4) Republicans are convinced this fight is Win-Win.

Either they get a government shutdown that cripples the economy and destroys peoples' lives... or they get their massive budget cuts to social services, Medicare and Medicaid, schools and education, which cripples the economy and destroys peoples' lives anyway. 

In the possibility that Obama and the Democrats grow a spine, and they decide to hold out on the shutdown to force the Republicans to concede, the Far Right that's pushing for this fight is convinced that will serve their purposes.  Because the Republicans are convinced at this moment that they will never concede anything, and that by 2012 if the shutdown lasts that long they can rile up enough anger against Obama (and not on themselves) to win the White House.  And then they get everything they want.  Like I said, in their minds it's Win-Win.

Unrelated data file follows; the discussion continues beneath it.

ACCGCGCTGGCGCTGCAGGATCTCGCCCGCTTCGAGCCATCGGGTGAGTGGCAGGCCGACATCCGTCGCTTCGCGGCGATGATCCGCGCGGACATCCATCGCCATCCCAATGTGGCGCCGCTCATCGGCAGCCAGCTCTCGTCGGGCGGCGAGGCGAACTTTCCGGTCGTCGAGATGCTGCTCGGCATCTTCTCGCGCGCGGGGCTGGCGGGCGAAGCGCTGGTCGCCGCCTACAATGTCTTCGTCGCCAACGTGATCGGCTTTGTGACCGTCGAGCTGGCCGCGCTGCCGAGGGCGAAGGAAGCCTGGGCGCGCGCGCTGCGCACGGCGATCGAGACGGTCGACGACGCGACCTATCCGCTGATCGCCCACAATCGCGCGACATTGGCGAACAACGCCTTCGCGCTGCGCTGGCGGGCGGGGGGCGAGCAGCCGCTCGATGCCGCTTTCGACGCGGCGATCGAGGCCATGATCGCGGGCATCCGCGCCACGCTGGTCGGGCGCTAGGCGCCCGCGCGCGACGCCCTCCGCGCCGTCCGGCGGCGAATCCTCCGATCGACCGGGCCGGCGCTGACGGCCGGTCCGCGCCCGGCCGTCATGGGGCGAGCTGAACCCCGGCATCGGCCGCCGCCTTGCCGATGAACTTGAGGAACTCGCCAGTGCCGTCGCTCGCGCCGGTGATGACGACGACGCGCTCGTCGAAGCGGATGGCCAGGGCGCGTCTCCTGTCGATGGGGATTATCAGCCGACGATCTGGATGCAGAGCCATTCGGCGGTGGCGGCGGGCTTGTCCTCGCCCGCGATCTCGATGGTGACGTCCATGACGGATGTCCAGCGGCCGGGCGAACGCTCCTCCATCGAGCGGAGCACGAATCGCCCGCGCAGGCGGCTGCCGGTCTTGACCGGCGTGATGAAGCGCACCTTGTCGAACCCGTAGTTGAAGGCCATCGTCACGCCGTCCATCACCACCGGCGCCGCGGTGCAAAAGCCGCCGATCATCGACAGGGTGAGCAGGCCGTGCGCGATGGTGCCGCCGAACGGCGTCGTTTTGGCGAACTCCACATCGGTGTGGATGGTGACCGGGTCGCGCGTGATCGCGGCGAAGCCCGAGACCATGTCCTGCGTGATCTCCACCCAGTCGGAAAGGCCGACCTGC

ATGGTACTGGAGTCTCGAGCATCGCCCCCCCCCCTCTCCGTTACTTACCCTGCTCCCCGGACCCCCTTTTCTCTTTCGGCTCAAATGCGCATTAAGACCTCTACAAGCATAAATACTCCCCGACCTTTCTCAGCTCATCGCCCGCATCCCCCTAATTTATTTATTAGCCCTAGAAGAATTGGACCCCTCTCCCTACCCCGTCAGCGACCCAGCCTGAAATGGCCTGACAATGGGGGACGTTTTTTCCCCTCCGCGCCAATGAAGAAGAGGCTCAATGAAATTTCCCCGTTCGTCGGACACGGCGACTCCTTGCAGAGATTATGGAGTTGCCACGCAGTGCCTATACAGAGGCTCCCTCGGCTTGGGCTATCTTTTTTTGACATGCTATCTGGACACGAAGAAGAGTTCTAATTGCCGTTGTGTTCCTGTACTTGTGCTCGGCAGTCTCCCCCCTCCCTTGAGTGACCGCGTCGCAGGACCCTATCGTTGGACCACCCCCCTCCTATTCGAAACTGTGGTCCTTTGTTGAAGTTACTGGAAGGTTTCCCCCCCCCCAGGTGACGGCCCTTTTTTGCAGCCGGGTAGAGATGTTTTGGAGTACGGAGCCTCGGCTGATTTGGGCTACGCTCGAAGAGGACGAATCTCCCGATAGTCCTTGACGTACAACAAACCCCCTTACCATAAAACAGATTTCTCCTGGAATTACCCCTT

5) If there's a method of forcing the Republicans to the negotiating tables for good-faith efforts to compromise on a budget bill, I've yet to see it.

Lawsuits could be a means of pushing the matter to a solution... but can the Courts intervene in this matter?  What legal action can be taken to compel Congress to do what needs to be done?  And who would have standing to force the issue?

As it stands right now, we're screwed.  I don't see the Republicans giving an inch to resolve this matter, and they seem eager to fulfill their wingnut agenda of killing of New Deal-era social services once and for all.

The best thing I can hope for now is that enough Americans are aware enough that this is truly all the fault of the Republicans and that the vast majority of this nation rises up to protest what the GOP wingnuts are doing to us.

Monday, April 04, 2011

How To Identify Hate Speech

It looks a lot like this: